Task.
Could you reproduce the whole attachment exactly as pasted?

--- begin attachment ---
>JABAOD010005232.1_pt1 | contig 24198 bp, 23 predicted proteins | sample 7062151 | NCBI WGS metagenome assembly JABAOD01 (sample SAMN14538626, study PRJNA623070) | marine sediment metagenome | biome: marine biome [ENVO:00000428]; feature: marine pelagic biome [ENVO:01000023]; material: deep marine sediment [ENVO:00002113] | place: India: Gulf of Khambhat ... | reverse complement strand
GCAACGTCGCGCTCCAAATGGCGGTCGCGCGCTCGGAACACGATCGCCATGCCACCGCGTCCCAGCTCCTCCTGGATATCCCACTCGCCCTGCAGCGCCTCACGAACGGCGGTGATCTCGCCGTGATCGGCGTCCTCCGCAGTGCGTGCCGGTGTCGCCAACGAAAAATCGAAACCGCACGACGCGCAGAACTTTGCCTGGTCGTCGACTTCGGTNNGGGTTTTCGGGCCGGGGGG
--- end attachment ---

>JABAOD010005232.1_pt1 | contig 24198 bp, 23 predicted proteins | sample 7062151 | NCBI WGS metagenome assembly JABAOD01 (sample SAMN14538626, study PRJNA623070) | marine sediment metagenome | biome: marine biome [ENVO:00000428]; feature: marine pelagic biome [ENVO:01000023]; material: deep marine sediment [ENVO:00002113] | place: India: Gulf of Khambhat ... | reverse complement strand
GCAACGTCGCGCTCCAAATGGCGGTCGCGCGCTCGGAACACGATCGCCATGCCACCGCGTCCCAGCTCCTCCTGGATATCCCACTCGCCCTGCAGCGCCTCACGAACGGCGGTGATCTCGCCGTGATCGGCGTCCTCCGCAGTGCGTGCCGGTGTCGCCAACGAAAAATCGAAACCGCACGACGCGCAGAACTTTGCCTGGTCGTCGACTTCGGTNNGGGTTTTCGGGCCGGGGGG